By Chafets, Zev
Newsweek , Vol. 156, No. 20
Byline: Zev Chafets
He hails from where the civil war began, but this black republican tea party favorite doesn't want to be a leader on race.
When the massive Republican freshman class arrives in Washington in January, its members will begin the scramble for office furniture, plum committee assignments, and a little attention from the party's senior leadership. Tim Scott, the African-American Tea Partier from South Carolina's First Congressional District, will face the opposite problem. Scott, a quiet, somewhat introverted insurance agent turned politician, is hoping he will be seen as just another conservative lawmaker, fundamentally the same as the other newbies.
There's no way that is going to happen. Scott is a son of Dixie, born and raised in Charleston, the city where the Civil War started and where the tomb of John C. Calhoun, the great defender of slavery, is still a venerated tourist site. Until 1995 Scott's congressional seat was held by Arthur J. Ravenel, a proud member of the Sons of Confederate Veterans who once referred to the NAACP as "the National Association for Retarded People." "Tim is like other freshmen in one sense: he's one of a group of principled young conservatives," says Republican National Committee chairman Michael Steele. "But he is special in another way. He's the first black Republican in Congress since J. C. Watts," the congressman from Oklahoma who retired in 2003.
Actually, Scott is one of two black Republican congressmen-elect heading to Washington after the GOP's crushing midterm victory last week. Allen West, a retired Army lieutenant colonel from Florida, also won a House seat. West defeated a Democratic incumbent in the Bagel Belt of southeast Florida. Like many of his constituents, he's a recent transplant to the state, and he is a product of a military culture. Scott, by contrast, won his victory after first trouncing Paul Thurmond, the son of the legendary segregationist senator Strom Thurmond. It's easy to see why anyone, even Steele, might put Scott in a separate category.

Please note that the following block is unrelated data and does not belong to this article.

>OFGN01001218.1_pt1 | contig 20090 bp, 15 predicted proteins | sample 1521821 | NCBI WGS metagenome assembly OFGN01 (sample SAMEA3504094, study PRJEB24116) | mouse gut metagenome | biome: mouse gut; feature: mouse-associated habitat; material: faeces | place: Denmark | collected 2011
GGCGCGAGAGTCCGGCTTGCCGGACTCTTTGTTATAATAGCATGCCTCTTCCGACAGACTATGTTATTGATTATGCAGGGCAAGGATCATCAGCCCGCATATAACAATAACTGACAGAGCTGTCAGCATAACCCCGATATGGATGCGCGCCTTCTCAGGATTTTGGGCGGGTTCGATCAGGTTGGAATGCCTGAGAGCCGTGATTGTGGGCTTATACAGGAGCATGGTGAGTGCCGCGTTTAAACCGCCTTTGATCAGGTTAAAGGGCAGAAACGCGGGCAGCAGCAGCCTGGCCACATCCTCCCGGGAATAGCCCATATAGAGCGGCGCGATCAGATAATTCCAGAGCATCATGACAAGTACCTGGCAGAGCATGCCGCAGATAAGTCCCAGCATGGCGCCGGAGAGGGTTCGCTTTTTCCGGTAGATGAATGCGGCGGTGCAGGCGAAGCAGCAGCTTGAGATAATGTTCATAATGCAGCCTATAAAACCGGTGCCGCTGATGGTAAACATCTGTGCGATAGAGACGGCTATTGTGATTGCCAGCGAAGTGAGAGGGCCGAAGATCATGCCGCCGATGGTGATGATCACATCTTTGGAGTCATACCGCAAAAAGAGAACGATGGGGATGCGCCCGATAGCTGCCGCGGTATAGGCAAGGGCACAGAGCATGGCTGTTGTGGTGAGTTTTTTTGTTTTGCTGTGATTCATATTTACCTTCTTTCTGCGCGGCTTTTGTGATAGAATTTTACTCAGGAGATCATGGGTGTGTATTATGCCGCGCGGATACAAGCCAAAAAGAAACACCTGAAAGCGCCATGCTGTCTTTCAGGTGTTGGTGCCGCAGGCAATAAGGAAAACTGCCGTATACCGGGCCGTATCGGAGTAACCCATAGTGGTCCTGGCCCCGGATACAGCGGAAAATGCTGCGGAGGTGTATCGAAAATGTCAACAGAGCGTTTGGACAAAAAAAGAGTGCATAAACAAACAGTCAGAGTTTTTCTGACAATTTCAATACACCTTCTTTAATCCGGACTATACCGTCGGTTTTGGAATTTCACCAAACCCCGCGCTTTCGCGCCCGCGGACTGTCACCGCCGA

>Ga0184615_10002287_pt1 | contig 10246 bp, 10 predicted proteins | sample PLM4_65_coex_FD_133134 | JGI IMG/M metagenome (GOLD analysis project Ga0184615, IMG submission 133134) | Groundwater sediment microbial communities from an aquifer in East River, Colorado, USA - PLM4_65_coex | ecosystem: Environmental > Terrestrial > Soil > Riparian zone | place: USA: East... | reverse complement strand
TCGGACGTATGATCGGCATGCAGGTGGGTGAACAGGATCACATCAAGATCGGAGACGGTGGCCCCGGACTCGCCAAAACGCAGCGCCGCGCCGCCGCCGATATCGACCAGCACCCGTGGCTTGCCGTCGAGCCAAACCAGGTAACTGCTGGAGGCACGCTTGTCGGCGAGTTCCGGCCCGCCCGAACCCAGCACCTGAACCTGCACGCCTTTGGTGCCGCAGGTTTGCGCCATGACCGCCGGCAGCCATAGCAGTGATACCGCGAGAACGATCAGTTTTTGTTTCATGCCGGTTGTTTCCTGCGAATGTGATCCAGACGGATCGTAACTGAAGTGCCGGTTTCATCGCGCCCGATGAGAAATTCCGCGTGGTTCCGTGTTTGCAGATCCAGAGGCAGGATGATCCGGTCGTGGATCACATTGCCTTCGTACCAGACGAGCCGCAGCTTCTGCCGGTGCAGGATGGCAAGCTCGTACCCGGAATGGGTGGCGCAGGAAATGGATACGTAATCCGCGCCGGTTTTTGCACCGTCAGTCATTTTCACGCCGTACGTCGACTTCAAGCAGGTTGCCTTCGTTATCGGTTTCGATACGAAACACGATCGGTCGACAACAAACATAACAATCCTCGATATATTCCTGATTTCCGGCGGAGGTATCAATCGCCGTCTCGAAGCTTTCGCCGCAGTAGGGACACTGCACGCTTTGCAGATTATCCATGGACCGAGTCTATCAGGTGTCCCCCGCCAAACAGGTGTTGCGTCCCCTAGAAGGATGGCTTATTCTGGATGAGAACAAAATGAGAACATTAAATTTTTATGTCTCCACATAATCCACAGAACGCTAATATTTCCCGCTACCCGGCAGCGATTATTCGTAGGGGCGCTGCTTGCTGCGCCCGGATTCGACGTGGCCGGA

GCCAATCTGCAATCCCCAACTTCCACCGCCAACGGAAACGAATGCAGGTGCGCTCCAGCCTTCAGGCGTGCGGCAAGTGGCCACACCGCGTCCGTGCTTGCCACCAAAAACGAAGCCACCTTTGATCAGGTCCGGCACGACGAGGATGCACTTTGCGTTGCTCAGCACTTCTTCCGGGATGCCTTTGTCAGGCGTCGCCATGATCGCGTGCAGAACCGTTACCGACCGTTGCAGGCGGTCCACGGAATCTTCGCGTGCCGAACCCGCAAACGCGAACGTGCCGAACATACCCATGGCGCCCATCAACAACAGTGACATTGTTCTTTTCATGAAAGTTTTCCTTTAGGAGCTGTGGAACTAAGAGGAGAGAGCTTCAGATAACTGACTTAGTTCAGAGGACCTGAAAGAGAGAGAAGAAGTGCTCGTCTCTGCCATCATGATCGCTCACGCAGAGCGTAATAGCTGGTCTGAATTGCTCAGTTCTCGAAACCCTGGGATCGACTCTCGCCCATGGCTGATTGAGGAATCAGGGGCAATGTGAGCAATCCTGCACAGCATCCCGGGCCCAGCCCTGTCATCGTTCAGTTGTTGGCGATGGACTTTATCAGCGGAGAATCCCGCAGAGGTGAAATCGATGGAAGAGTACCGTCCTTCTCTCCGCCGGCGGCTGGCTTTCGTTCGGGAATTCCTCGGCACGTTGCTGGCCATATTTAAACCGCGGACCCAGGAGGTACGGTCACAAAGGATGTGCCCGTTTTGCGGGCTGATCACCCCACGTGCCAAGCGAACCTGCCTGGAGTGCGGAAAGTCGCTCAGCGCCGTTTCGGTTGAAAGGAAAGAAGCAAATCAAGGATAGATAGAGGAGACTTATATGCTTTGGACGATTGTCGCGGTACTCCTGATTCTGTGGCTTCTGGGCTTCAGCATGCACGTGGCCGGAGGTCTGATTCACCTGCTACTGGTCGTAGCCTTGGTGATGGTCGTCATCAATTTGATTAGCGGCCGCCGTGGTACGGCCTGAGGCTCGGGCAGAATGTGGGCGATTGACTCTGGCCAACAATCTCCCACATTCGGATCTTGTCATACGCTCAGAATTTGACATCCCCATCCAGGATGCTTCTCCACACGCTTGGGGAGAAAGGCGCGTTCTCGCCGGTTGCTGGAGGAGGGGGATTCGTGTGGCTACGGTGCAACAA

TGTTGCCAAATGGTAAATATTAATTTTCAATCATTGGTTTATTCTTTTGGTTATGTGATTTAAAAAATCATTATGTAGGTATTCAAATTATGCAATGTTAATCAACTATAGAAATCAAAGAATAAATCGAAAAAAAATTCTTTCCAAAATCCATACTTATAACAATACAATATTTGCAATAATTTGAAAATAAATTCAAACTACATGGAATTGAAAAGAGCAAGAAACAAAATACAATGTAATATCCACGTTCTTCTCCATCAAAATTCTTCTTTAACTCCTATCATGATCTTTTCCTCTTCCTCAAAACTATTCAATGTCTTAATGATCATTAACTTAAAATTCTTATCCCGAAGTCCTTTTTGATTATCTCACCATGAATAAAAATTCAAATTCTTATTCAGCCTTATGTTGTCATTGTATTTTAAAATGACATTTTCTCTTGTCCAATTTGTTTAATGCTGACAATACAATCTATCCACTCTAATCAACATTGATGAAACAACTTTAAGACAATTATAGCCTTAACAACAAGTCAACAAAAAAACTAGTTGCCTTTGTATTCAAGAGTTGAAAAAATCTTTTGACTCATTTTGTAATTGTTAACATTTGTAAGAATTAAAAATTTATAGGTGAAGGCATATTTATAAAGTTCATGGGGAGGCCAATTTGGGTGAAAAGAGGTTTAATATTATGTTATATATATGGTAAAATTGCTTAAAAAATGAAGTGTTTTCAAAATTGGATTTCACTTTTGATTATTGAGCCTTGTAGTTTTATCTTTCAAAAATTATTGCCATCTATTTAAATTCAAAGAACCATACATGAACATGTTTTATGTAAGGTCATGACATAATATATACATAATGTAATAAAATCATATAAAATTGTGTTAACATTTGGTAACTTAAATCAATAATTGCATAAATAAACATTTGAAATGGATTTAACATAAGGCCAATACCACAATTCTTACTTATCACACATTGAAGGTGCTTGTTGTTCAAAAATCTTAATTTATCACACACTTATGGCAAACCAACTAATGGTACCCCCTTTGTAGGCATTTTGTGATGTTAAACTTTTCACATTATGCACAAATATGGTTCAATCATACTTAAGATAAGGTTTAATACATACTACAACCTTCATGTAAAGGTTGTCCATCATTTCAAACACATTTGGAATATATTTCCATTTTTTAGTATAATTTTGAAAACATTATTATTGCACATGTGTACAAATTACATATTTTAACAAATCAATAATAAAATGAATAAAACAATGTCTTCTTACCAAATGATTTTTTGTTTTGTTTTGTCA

Scott doesn't believe in holding racial grudges. "The future is more important than the past," he told reporters after his victory in the almost lily-white GOP primary in June. He considers the struggle to remove the Confederate battle flag that still flies on the grounds of South Carolina's capitol building to be a nonissue. "We should be appreciative of our heritage," he says, "but at the end of the day it is more about tomorrow." This kind of soothing pragmatism, coupled with a devotion to the Tea Party agenda, has made Scott extremely popular among white voters, who make up more than 70 percent of the electorate in the First District. "These days, for most conservative whites in South Carolina, ideology trumps race," says Robert Oldendick, a political scientist at the University of South Carolina.
Scott is less popular among African-Americans, almost all of whom are Democrats. "He comes across to black people as someone we can't trust," says Conquestrina White, a Charleston art student. "I especially don't appreciate the way he bashes Obama." Others, though, are willing to wait and see. "We didn't know who Tim Scott was," says Pat Bellamy, a resident of Atlantic Beach, the fabled black beach-resort community that has fallen on hard times in recent years. "But then here comes this colored boy, pardon the expression, and he beats Strom Thurmond's son? That's a dynasty in South Carolina. You have to ask yourself, who is this?"
I met Scott for the first time at a small campaign event on the Saturday before the election. Red-white-and-blue campaign signs declaring TIM SCOTT, CONSERVATIVE REPUBLICAN marked the way to the patio of California Dreaming, a large restaurant in the Charleston marina. Yachts bobbed in the water, and the air was filled with the smell of grilling hot dogs and hamburgers. Golden oldies played loudly in the background, but nobody danced or even swayed to the music. …